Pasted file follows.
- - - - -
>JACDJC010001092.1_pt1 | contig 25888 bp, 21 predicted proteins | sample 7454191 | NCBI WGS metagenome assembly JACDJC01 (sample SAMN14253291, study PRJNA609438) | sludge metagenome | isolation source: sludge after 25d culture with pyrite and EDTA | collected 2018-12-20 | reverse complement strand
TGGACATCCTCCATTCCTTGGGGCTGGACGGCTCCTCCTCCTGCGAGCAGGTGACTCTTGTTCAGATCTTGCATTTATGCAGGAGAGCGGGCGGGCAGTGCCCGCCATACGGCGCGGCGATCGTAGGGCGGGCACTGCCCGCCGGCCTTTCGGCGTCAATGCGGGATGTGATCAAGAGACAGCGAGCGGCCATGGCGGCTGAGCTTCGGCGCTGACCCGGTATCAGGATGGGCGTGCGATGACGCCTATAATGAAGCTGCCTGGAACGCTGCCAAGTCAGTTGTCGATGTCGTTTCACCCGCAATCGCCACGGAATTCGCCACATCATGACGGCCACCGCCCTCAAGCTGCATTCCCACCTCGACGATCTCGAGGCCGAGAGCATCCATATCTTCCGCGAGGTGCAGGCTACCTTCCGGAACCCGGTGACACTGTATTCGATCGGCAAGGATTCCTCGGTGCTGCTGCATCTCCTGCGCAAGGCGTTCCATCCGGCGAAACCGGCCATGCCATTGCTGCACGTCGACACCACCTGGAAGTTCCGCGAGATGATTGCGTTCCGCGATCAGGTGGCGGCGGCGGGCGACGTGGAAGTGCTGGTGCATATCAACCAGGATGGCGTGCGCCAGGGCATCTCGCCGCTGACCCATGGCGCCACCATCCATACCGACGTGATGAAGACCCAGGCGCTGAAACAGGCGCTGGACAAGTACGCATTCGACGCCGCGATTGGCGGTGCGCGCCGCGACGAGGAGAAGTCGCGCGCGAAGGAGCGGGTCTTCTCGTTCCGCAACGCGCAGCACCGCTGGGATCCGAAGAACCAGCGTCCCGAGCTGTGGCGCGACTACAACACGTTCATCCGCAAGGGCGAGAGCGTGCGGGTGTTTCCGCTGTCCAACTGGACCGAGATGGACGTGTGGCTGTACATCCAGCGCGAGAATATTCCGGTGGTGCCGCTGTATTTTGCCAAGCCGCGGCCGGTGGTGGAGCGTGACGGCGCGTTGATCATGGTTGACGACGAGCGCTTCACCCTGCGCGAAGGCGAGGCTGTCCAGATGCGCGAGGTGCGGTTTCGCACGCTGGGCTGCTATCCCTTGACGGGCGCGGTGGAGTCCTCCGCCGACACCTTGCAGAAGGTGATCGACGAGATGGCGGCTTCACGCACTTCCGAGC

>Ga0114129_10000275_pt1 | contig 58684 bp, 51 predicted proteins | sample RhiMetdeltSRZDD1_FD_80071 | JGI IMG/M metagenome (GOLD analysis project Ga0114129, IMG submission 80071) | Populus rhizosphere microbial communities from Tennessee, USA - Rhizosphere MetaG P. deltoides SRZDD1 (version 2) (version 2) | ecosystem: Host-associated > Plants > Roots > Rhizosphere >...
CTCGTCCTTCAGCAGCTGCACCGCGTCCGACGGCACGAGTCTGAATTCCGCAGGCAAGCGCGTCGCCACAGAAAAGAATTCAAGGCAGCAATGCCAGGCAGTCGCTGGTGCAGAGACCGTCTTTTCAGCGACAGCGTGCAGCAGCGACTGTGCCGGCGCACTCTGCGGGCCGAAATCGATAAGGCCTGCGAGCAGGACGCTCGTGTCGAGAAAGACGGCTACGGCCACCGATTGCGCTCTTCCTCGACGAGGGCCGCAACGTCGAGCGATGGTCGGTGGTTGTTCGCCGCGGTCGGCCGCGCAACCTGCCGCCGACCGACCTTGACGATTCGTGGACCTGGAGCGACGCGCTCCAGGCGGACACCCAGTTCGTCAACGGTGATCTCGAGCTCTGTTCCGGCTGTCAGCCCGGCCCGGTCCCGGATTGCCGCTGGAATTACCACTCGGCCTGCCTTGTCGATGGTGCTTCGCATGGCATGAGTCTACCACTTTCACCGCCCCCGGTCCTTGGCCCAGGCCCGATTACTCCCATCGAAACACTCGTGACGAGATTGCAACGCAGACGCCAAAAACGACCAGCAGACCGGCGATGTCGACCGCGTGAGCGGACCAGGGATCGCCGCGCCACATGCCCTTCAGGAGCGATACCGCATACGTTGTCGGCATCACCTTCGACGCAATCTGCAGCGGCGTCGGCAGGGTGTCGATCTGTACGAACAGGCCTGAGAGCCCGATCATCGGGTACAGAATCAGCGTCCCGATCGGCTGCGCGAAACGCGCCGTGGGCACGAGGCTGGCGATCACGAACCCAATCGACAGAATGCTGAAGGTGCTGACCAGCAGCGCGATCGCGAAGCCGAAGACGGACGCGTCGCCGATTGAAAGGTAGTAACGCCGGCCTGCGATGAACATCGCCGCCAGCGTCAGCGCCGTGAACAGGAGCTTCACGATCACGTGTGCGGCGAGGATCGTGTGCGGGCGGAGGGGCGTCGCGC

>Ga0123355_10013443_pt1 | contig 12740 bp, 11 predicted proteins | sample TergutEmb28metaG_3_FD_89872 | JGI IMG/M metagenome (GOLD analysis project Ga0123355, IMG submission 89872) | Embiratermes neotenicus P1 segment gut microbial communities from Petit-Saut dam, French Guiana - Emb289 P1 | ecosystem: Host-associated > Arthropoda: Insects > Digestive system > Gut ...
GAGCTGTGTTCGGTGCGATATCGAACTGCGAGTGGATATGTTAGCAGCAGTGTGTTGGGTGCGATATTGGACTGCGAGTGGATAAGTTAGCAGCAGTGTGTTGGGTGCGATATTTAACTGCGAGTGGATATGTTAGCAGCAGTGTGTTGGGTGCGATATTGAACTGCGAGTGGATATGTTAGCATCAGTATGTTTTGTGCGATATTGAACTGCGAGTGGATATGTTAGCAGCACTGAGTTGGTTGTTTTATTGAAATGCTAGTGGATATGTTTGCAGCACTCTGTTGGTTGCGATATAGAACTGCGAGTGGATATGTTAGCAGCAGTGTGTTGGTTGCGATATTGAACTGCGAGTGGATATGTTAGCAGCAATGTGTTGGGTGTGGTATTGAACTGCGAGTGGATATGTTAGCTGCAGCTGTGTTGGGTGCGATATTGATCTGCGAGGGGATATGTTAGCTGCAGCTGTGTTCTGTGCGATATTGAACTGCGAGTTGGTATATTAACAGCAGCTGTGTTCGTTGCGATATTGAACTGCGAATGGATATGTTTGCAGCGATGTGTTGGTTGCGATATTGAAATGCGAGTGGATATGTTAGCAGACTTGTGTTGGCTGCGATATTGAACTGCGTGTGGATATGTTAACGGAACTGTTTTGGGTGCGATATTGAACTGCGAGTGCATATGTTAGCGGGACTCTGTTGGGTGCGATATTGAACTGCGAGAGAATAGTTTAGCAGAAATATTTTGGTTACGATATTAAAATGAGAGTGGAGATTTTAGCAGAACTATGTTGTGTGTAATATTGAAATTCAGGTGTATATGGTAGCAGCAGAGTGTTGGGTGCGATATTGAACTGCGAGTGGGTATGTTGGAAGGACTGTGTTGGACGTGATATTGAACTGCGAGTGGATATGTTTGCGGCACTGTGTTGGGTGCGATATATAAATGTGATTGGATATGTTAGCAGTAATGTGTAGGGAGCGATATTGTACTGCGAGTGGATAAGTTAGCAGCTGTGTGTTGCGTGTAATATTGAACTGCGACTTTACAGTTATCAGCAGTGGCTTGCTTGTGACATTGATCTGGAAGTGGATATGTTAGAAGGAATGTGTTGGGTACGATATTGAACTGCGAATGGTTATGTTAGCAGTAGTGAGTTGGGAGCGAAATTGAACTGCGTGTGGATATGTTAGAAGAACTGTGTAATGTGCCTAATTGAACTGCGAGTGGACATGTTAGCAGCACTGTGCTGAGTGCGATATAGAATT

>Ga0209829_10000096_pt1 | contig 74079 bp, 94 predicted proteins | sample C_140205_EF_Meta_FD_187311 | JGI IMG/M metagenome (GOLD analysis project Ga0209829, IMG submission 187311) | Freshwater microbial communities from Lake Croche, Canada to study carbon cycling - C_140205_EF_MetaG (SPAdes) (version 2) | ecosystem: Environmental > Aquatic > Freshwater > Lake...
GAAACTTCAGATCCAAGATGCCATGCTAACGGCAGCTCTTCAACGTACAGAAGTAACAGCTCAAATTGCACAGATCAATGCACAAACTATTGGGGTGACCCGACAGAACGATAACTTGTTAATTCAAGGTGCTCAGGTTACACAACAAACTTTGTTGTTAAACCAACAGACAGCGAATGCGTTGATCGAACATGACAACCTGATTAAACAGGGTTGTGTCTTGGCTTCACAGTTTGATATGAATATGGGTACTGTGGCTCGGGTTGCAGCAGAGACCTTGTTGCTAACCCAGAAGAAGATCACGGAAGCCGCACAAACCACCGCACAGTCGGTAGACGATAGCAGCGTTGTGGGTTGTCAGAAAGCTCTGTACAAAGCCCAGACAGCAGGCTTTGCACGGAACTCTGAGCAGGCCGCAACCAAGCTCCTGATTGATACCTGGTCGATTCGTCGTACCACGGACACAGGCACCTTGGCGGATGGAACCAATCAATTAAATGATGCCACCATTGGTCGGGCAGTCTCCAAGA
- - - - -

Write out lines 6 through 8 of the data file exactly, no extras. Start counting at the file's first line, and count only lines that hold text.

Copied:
GAGCTGTGTTCGGTGCGATATCGAACTGCGAGTGGATATGTTAGCAGCAGTGTGTTGGGTGCGATATTGGACTGCGAGTGGATAAGTTAGCAGCAGTGTGTTGGGTGCGATATTTAACTGCGAGTGGATATGTTAGCAGCAGTGTGTTGGGTGCGATATTGAACTGCGAGTGGATATGTTAGCATCAGTATGTTTTGTGCGATATTGAACTGCGAGTGGATATGTTAGCAGCACTGAGTTGGTTGTTTTATTGAAATGCTAGTGGATATGTTTGCAGCACTCTGTTGGTTGCGATATAGAACTGCGAGTGGATATGTTAGCAGCAGTGTGTTGGTTGCGATATTGAACTGCGAGTGGATATGTTAGCAGCAATGTGTTGGGTGTGGTATTGAACTGCGAGTGGATATGTTAGCTGCAGCTGTGTTGGGTGCGATATTGATCTGCGAGGGGATATGTTAGCTGCAGCTGTGTTCTGTGCGATATTGAACTGCGAGTTGGTATATTAACAGCAGCTGTGTTCGTTGCGATATTGAACTGCGAATGGATATGTTTGCAGCGATGTGTTGGTTGCGATATTGAAATGCGAGTGGATATGTTAGCAGACTTGTGTTGGCTGCGATATTGAACTGCGTGTGGATATGTTAACGGAACTGTTTTGGGTGCGATATTGAACTGCGAGTGCATATGTTAGCGGGACTCTGTTGGGTGCGATATTGAACTGCGAGAGAATAGTTTAGCAGAAATATTTTGGTTACGATATTAAAATGAGAGTGGAGATTTTAGCAGAACTATGTTGTGTGTAATATTGAAATTCAGGTGTATATGGTAGCAGCAGAGTGTTGGGTGCGATATTGAACTGCGAGTGGGTATGTTGGAAGGACTGTGTTGGACGTGATATTGAACTGCGAGTGGATATGTTTGCGGCACTGTGTTGGGTGCGATATATAAATGTGATTGGATATGTTAGCAGTAATGTGTAGGGAGCGATATTGTACTGCGAGTGGATAAGTTAGCAGCTGTGTGTTGCGTGTAATATTGAACTGCGACTTTACAGTTATCAGCAGTGGCTTGCTTGTGACATTGATCTGGAAGTGGATATGTTAGAAGGAATGTGTTGGGTACGATATTGAACTGCGAATGGTTATGTTAGCAGTAGTGAGTTGGGAGCGAAATTGAACTGCGTGTGGATATGTTAGAAGAACTGTGTAATGTGCCTAATTGAACTGCGAGTGGACATGTTAGCAGCACTGTGCTGAGTGCGATATAGAATT

>Ga0209829_10000096_pt1 | contig 74079 bp, 94 predicted proteins | sample C_140205_EF_Meta_FD_187311 | JGI IMG/M metagenome (GOLD analysis project Ga0209829, IMG submission 187311) | Freshwater microbial communities from Lake Croche, Canada to study carbon cycling - C_140205_EF_MetaG (SPAdes) (version 2) | ecosystem: Environmental > Aquatic > Freshwater > Lake...
GAAACTTCAGATCCAAGATGCCATGCTAACGGCAGCTCTTCAACGTACAGAAGTAACAGCTCAAATTGCACAGATCAATGCACAAACTATTGGGGTGACCCGACAGAACGATAACTTGTTAATTCAAGGTGCTCAGGTTACACAACAAACTTTGTTGTTAAACCAACAGACAGCGAATGCGTTGATCGAACATGACAACCTGATTAAACAGGGTTGTGTCTTGGCTTCACAGTTTGATATGAATATGGGTACTGTGGCTCGGGTTGCAGCAGAGACCTTGTTGCTAACCCAGAAGAAGATCACGGAAGCCGCACAAACCACCGCACAGTCGGTAGACGATAGCAGCGTTGTGGGTTGTCAGAAAGCTCTGTACAAAGCCCAGACAGCAGGCTTTGCACGGAACTCTGAGCAGGCCGCAACCAAGCTCCTGATTGATACCTGGTCGATTCGTCGTACCACGGACACAGGCACCTTGGCGGATGGAACCAATCAATTAAATGATGCCACCATTGGTCGGGCAGTCTCCAAGA